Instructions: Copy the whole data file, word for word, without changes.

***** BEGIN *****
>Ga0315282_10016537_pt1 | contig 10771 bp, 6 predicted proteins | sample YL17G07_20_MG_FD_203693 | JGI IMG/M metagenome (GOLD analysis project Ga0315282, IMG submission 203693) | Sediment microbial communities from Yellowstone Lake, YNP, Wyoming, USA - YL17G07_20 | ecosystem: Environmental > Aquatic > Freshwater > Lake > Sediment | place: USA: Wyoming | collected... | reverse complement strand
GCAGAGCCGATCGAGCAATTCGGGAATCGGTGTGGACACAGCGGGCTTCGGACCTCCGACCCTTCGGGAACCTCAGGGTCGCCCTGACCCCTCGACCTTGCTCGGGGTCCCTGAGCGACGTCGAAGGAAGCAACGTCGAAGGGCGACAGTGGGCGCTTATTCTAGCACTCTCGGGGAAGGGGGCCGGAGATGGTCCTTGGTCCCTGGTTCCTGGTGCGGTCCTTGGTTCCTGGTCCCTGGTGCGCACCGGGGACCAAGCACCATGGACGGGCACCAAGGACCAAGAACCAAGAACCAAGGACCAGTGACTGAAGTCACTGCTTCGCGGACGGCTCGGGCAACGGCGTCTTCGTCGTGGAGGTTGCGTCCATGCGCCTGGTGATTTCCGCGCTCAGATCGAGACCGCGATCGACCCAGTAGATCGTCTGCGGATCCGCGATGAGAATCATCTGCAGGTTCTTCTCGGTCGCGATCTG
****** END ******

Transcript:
>Ga0315282_10016537_pt1 | contig 10771 bp, 6 predicted proteins | sample YL17G07_20_MG_FD_203693 | JGI IMG/M metagenome (GOLD analysis project Ga0315282, IMG submission 203693) | Sediment microbial communities from Yellowstone Lake, YNP, Wyoming, USA - YL17G07_20 | ecosystem: Environmental > Aquatic > Freshwater > Lake > Sediment | place: USA: Wyoming | collected... | reverse complement strand
GCAGAGCCGATCGAGCAATTCGGGAATCGGTGTGGACACAGCGGGCTTCGGACCTCCGACCCTTCGGGAACCTCAGGGTCGCCCTGACCCCTCGACCTTGCTCGGGGTCCCTGAGCGACGTCGAAGGAAGCAACGTCGAAGGGCGACAGTGGGCGCTTATTCTAGCACTCTCGGGGAAGGGGGCCGGAGATGGTCCTTGGTCCCTGGTTCCTGGTGCGGTCCTTGGTTCCTGGTCCCTGGTGCGCACCGGGGACCAAGCACCATGGACGGGCACCAAGGACCAAGAACCAAGAACCAAGGACCAGTGACTGAAGTCACTGCTTCGCGGACGGCTCGGGCAACGGCGTCTTCGTCGTGGAGGTTGCGTCCATGCGCCTGGTGATTTCCGCGCTCAGATCGAGACCGCGATCGACCCAGTAGATCGTCTGCGGATCCGCGATGAGAATCATCTGCAGGTTCTTCTCGGTCGCGATCTG